Tuesday, 19 February 2008

Named and shamed: Steve Bullock

Edit: This post was edited on 22 February after I received a response from a representative of the Mayor. See below.

One of the main reasons why people do not act is because they do not expect their action to have an effect.

The police don't care about crime, and nor does the council care about the area; all politicians are only in it for themselves, and businesses are only interesting in exploiting people. They don't care about people like me or you.

And so a sullen oppositional mindset builds. Constructive engagement is pushed aside, with both sides of the equation expecting nothing from the other but a big waste of time.

People become alienated, driving them towards radical fantasists or cynical disengagement. Meanwhile, authorities and businesses become sloppy, uncaring and unresponsive.

Fortunately, there are ways in which such vicious circles can be stopped. And these actions do not all have to take a lot of time.

One way is just to start sending emails to people in decision-making roles, hassling them a bit about what they do.

It helps to have a bit of leverage when writing complaints. In some cases I mention this website and say that I will write about the situation.

The first email I sent was to my mayor, Steve Bullock. My council, Lewisham, is one of only 13 in England to have approved a recently-introduced system of having a directly-elected mayor. The idea behind the system is that the mayor has both the executive power and a direct link to voters.

So, six weeks after Mayor Bullock told a local newspaper he was taking a "personal interest" in a crime hotspot at the end of my road, I emailed him to ask what action he had taken. It was not a malicious or accusatory email. It was polite and enquiring.

Soon after, I received a response from someone called Andy Williams, who said he had received the email on the mayor's behalf and had forwarded my query to Geeta Subramanian, head of the council's crime reduction unit.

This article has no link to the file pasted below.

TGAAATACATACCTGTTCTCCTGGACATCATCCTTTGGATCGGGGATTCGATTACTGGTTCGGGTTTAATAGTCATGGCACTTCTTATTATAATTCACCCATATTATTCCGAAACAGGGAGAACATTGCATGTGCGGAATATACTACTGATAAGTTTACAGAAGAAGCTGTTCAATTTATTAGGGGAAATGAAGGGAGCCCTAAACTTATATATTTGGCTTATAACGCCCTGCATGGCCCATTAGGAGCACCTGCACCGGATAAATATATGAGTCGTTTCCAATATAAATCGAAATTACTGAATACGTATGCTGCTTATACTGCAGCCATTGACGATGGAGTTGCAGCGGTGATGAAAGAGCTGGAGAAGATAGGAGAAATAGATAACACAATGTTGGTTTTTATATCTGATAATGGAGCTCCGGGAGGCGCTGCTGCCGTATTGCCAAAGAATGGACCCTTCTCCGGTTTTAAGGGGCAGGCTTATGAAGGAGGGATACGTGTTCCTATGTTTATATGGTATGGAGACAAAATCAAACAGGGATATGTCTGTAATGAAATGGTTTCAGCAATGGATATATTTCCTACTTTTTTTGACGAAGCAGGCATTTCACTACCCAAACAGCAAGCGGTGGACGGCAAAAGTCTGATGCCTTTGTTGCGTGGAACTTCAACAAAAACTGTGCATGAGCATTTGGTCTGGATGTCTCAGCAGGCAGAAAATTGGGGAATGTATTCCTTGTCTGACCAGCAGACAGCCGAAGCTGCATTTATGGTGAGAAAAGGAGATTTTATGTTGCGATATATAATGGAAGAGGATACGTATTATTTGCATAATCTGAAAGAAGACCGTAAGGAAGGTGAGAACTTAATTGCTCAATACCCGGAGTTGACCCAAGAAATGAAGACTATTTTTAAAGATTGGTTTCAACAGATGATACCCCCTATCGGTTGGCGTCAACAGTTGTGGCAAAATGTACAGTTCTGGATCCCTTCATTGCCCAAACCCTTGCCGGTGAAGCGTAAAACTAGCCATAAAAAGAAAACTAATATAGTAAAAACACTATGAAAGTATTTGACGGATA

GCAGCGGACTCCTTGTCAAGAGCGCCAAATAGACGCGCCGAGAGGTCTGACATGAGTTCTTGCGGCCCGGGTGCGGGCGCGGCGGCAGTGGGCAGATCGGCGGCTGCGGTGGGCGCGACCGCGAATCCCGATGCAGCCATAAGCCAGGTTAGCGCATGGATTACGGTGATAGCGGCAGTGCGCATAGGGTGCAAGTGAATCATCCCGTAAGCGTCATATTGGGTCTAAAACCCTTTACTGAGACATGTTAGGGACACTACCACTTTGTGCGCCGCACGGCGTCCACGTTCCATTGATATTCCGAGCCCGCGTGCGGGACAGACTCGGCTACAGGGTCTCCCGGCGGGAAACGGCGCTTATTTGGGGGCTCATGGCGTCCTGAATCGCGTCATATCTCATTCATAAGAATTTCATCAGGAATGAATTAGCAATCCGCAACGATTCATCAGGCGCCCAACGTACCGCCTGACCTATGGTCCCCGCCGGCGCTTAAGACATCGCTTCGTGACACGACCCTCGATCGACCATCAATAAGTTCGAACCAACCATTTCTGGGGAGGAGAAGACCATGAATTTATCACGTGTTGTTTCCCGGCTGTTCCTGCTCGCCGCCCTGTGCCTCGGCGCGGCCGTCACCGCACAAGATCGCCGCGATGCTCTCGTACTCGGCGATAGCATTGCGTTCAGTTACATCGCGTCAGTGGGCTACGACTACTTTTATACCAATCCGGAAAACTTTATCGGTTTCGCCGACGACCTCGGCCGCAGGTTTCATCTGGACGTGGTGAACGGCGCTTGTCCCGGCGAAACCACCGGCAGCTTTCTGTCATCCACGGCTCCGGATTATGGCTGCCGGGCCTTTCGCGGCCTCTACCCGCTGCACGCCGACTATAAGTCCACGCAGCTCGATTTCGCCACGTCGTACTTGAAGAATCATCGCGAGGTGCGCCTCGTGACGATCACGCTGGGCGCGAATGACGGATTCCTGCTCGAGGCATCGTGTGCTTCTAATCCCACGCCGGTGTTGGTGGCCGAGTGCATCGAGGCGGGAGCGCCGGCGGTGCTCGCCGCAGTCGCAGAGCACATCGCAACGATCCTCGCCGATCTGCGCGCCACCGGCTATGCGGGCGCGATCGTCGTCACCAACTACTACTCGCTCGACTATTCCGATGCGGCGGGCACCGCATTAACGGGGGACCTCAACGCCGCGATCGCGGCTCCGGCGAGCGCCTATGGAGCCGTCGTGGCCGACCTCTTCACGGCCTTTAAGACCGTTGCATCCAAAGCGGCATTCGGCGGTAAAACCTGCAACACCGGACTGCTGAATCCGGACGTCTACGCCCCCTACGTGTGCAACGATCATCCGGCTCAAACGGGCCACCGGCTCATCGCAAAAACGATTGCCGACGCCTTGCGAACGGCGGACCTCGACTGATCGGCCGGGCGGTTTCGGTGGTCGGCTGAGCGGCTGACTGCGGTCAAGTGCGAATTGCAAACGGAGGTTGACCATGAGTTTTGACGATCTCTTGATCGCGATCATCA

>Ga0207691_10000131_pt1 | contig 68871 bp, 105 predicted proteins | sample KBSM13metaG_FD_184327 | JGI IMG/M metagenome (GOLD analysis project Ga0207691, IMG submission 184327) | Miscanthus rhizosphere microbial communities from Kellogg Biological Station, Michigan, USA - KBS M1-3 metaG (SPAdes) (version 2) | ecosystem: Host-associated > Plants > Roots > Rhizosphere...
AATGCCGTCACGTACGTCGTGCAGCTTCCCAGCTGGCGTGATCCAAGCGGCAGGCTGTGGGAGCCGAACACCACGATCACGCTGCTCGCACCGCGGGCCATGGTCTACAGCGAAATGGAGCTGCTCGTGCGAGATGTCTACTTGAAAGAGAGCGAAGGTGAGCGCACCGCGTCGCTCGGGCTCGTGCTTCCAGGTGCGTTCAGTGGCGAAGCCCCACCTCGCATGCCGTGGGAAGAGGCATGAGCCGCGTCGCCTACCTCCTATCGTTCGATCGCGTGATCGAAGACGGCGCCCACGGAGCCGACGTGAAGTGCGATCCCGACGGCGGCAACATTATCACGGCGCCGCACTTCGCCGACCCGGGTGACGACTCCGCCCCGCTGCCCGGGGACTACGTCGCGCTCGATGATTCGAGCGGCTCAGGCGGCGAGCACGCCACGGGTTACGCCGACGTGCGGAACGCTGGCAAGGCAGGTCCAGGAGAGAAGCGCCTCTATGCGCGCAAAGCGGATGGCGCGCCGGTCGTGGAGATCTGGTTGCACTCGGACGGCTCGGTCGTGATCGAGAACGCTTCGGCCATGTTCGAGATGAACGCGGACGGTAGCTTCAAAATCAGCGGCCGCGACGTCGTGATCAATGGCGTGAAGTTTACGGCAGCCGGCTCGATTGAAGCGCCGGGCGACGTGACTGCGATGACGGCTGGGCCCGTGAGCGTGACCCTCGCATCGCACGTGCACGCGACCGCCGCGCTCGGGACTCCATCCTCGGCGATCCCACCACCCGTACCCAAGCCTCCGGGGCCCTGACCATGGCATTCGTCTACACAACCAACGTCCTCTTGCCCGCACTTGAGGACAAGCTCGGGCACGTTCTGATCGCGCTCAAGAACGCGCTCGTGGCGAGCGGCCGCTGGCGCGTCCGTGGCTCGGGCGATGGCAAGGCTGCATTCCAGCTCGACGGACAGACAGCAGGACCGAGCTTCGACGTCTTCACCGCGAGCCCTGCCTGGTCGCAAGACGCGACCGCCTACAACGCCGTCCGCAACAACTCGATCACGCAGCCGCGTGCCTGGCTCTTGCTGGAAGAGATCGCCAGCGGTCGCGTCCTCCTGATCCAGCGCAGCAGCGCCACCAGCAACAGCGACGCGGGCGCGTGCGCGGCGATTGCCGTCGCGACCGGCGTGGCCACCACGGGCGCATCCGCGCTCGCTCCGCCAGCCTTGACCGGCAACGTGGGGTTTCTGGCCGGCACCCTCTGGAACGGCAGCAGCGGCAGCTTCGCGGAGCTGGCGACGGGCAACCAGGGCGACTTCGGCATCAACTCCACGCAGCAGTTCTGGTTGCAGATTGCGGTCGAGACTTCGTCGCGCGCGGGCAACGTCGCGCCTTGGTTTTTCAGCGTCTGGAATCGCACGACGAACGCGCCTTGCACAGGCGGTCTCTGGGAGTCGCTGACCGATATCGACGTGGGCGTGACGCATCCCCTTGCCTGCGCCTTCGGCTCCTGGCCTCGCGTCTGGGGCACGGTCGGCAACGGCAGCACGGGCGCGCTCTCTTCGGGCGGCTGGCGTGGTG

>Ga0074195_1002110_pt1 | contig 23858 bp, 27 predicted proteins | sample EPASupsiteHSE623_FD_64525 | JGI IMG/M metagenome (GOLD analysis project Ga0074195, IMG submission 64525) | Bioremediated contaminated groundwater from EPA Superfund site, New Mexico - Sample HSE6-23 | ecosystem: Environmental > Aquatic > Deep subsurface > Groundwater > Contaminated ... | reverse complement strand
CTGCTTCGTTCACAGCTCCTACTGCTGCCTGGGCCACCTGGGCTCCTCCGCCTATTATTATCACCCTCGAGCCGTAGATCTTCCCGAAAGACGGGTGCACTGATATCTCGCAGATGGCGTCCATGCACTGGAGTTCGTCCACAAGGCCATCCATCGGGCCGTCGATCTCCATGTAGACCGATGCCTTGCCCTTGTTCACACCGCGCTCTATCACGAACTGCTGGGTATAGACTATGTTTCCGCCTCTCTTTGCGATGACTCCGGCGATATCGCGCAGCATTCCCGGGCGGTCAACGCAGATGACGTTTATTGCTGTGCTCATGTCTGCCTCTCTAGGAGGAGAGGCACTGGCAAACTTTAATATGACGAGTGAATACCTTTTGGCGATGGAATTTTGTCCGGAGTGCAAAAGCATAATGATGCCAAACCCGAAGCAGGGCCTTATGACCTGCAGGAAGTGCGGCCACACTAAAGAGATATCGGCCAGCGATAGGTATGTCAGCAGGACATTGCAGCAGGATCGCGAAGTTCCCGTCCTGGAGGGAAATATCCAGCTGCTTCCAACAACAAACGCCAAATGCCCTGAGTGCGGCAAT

The first email was sent on 5 February. Today is 19 February and I've heard nothing further. So that's pretty poor.

I've emailed the mayor and Andy Williams again to let them know I am still waiting for a response. I'll update this blog when I do.


21 February: I received an email from Andy Williams informing me that he would chase up Geeta for a response.

22 February: I received an email from Khurram Sheikh on behalf of the Mayor, responding to my original request for information.

In a fairly long email, he states two concrete responses made:
- a number of arrests were made immediately after the incident and investigations are ongoing.
- that a drinking control zone (DCZ) has been agreed in the neighbourhood. "This will tackle the street drinking and the associated anti-social behaviour taking place across the ... neighbourhood." This should become effective in March 2008.


max said...

A thing you may want to look into is to submit written questions at Council, I've done it a pack of times, it's very useful and quite some fun.
All members of the public are entitled to submit a written question and if it's submitted by the Monday morning 2 weeks ahead of the next Full Council Meeting it will be answered in writing by that meeting, the written answer is usually emailed back to you on the same day of the meeting.
Then if you're not content with the answer you can go at the meeting and ask a supplementary question verbally that should also be answered then and there also verbally. These oral supplementary must be coincise and to the point, they don't like people being too clever there.
The person to email the question to is Kevin.Flaherty@lewisham.gov.uk

Another even more fun thing is to submit an executive item for the Mayor's Agenda.
This can be done once a year and must be voted by the Area Forum.

As far as I know I'm the only one to ever have taken advantage of this constitutional right.
You can read about my experience with this here:

and here:

max said...

By the way, you are not limited to one written question per Council meeting, I don't think that there's a legal limit but 3 questions is normally considered the maximum that you can ask.
Items for the Mayor's Agenda are instead limited to one per year.

Tom said...

Thanks Max! Your efforts with the pool are a big inspiration. I'll get pondering on a written question if I don't get a response through this route.

max said...

Thanks Tom, it's a bit of an art to word these questions effectively, the more specific the better, any detour from that and you risk that they'll use the answer as an opportunity to praise themselves.